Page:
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Shelby E. Baez, Johanna M. Hoch and Timothy L. Uhl

Clinical Question:

Is there evidence to suggest intermittent cervical traction with cervical and scapular strengthening exercises is more effective in decreasing neck and arm pain when compared with cervical and scapular strengthening exercises alone in nonoperative patients with cervical radiculopathy?

Clinical Bottom Line:

There is currently inconsistent, high-quality evidence that suggests that the use of intermittent cervical traction in addition to strengthening exercises is more effective at decreasing pain in nonoperative patients with cervical radiculopathy when compared with strengthening alone. Future research should continue to examine long-term outcomes associated with cervical radiculopathy patients who use intermittent cervical traction as an intervention.

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Johanna M. Hoch, Megan N. Houston, Shelby E. Baez and Matthew C. Hoch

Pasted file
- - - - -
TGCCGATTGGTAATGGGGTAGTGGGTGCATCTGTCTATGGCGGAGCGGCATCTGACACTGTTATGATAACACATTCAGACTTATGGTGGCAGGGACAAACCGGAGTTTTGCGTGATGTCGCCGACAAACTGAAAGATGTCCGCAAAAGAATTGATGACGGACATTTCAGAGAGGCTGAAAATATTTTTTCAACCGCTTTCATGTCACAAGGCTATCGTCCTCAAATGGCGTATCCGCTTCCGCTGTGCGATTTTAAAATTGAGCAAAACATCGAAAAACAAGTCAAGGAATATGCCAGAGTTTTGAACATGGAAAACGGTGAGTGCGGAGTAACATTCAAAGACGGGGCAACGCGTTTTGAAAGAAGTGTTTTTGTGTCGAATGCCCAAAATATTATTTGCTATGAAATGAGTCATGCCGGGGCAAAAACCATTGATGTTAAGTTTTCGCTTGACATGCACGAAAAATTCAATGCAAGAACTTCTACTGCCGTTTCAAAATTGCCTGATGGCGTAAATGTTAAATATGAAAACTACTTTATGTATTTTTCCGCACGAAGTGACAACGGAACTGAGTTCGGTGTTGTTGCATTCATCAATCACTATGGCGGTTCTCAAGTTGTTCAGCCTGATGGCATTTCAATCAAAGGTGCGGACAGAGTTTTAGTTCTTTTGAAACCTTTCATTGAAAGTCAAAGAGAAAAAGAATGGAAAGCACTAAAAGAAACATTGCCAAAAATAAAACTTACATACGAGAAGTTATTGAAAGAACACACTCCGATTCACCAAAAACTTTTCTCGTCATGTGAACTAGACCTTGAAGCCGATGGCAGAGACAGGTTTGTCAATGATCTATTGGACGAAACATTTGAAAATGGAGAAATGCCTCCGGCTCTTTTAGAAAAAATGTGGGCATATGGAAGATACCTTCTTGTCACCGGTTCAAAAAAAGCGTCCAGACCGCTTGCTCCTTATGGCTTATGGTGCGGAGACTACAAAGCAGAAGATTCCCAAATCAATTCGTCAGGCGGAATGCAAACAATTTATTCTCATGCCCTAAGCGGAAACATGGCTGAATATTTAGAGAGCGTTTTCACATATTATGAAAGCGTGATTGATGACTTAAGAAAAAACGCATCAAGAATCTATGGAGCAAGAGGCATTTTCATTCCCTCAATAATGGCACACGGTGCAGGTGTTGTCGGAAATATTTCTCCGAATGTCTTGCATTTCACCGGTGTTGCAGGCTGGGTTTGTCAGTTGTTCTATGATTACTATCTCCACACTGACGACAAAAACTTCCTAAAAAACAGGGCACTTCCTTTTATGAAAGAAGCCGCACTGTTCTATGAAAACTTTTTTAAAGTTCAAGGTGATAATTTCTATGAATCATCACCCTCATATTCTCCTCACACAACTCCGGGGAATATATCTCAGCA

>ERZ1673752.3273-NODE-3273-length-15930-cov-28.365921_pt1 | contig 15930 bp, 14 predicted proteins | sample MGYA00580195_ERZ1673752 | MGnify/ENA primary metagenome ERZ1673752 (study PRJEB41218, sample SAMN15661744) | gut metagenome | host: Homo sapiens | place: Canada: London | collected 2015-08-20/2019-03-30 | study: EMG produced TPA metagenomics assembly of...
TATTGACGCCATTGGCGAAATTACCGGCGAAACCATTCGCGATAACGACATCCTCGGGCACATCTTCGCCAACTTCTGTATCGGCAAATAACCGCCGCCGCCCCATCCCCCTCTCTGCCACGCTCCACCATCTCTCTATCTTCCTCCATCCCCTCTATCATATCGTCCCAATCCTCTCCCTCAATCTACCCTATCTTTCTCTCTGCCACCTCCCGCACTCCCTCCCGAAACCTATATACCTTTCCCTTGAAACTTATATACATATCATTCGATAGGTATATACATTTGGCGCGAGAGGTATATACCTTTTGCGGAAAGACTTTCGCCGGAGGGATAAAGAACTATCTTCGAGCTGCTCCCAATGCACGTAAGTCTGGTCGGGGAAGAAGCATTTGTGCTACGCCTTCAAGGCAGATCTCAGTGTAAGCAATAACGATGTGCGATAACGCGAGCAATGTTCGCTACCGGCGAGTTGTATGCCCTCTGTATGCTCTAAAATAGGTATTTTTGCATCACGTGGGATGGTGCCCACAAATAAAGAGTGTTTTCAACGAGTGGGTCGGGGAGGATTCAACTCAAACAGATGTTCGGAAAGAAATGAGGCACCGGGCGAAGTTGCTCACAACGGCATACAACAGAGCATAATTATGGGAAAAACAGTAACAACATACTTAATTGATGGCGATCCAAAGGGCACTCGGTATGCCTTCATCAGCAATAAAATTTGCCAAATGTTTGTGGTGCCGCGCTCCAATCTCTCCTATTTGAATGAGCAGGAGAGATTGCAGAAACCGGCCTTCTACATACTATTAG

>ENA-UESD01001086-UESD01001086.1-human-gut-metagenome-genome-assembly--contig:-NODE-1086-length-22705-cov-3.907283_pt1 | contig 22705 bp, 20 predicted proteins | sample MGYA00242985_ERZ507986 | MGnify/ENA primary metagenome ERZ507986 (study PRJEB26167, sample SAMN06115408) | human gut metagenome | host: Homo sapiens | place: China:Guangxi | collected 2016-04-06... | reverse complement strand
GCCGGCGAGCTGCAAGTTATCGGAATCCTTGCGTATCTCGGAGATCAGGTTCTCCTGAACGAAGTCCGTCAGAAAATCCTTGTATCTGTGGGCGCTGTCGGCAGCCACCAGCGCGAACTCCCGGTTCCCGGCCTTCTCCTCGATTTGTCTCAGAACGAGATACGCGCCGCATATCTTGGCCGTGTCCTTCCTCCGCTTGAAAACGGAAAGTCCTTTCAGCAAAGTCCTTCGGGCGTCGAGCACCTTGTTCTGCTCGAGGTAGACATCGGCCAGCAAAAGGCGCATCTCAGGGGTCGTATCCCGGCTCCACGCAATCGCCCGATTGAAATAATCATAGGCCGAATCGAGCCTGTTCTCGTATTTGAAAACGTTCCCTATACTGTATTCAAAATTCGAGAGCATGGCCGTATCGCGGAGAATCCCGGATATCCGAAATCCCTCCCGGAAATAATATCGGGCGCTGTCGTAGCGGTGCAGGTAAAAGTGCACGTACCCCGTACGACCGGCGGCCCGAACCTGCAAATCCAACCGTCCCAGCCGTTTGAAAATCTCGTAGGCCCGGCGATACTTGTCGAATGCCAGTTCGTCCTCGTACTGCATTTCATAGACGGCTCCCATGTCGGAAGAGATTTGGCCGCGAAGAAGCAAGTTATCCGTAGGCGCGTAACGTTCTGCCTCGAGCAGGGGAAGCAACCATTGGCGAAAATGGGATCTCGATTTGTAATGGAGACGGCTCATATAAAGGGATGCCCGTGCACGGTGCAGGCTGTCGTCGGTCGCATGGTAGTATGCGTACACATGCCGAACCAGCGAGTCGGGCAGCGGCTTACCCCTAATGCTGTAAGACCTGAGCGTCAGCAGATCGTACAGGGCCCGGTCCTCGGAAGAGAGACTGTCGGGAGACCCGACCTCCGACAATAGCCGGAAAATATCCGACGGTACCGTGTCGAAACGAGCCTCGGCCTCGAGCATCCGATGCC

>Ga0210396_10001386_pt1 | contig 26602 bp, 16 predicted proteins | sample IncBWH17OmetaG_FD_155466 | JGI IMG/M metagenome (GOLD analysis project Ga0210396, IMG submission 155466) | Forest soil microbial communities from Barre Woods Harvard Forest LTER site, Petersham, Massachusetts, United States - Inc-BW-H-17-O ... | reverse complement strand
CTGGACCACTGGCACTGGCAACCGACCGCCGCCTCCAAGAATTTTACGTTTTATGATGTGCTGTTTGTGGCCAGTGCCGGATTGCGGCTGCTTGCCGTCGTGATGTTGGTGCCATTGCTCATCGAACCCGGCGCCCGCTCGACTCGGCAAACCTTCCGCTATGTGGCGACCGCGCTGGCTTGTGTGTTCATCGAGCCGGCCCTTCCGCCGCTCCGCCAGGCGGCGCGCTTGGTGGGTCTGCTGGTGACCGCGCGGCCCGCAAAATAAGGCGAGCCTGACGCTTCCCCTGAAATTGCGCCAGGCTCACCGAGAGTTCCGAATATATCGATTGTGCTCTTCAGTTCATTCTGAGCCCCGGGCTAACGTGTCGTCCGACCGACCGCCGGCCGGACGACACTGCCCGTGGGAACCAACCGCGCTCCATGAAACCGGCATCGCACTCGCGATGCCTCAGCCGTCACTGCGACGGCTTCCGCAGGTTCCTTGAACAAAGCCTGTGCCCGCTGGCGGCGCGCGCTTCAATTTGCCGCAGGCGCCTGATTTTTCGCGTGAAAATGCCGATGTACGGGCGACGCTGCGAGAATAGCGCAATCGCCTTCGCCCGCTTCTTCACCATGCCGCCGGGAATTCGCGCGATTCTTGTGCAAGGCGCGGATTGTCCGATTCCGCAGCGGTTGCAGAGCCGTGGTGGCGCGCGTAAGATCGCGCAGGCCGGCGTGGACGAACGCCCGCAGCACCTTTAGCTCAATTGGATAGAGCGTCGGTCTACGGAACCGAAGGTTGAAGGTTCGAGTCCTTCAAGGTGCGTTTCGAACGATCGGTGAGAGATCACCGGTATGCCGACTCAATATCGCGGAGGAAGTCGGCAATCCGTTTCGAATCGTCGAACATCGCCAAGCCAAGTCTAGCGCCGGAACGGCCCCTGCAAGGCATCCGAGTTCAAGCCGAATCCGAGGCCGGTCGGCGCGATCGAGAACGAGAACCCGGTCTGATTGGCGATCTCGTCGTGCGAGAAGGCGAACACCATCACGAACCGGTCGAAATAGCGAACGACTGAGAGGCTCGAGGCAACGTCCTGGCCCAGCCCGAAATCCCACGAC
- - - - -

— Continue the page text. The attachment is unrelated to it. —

Context: Many athletes return to sport after anterior cruciate ligament reconstruction (ACLR) with lingering physical or mental health impairments. Examining health-related quality of life (HRQL) and fear-avoidance beliefs across the spectrum of noninjured athletes and athletes with a history of ACLR may provide further insight into targeted therapies warranted for this population. Objective: The purpose of this study was to examine differences in fear-avoidance beliefs and HRQL in college athletes with a history of ACLR not participating in sport (ACLR-NPS), participating in sport (ACLR-PS), and healthy controls (Control) with no history of injury participating in sport. Design: Cross-sectional. Setting: Laboratory. Patients (or Other Participants): A total of 10 college athletes per group (ACLR-NPS, ACLR-PS, and Control) were included. Participants were included if on a roster of a Division I or III athletic team during data collection. Interventions: Participants completed a demographic survey, the modified Disablement in the Physically Active Scale (mDPA) to assess HRQL, and Fear-Avoidance Beliefs Questionnaire (FABQ) to assess fear-avoidance beliefs. Main Outcome Measures: Scores on the mDPA (Physical and Mental) and FABQ subscales (Sport and Physical Activity) were calculated, a 1-way Kruskal–Wallis test and separate Mann–Whitney U post hoc tests were performed (P < .05). Results: ACLR-NPS (30.00 [26.00]) had higher FABQ-Sport scores than ACLR-PS (18.00 [26.00]; P < .001) and Controls (0.00 [2.50]; P < .001). ACLR-NPS (21.50 [6.25]) had higher FABQ-Physical Activity scores than ACLR-PS (12.50 [13.00]; P = .001) and Controls (0.00 [1.00]; P < .001). Interestingly, ACLR-PS scores for FABQ-Sport (P = .01) and FABQ-Physical Activity (P = .04) were elevated compared with Controls. ACLR-NPS had higher scores on the mDPA-Physical compared with the ACLR-PS (P < .001) and Controls (P < .001), and mDPA-Mental compared with ACLR-PS (P = .01), indicating decreased HRQL. Conclusions: The ACLR-NPS had greater fear-avoidance beliefs and lower HRQL compared with ACLR-PS and Controls. However, the ACLR-PS had higher scores for both FABQ subscales compared with Controls. These findings support the need for additional psychosocial therapies to address fear-avoidance beliefs in the returned to sport population.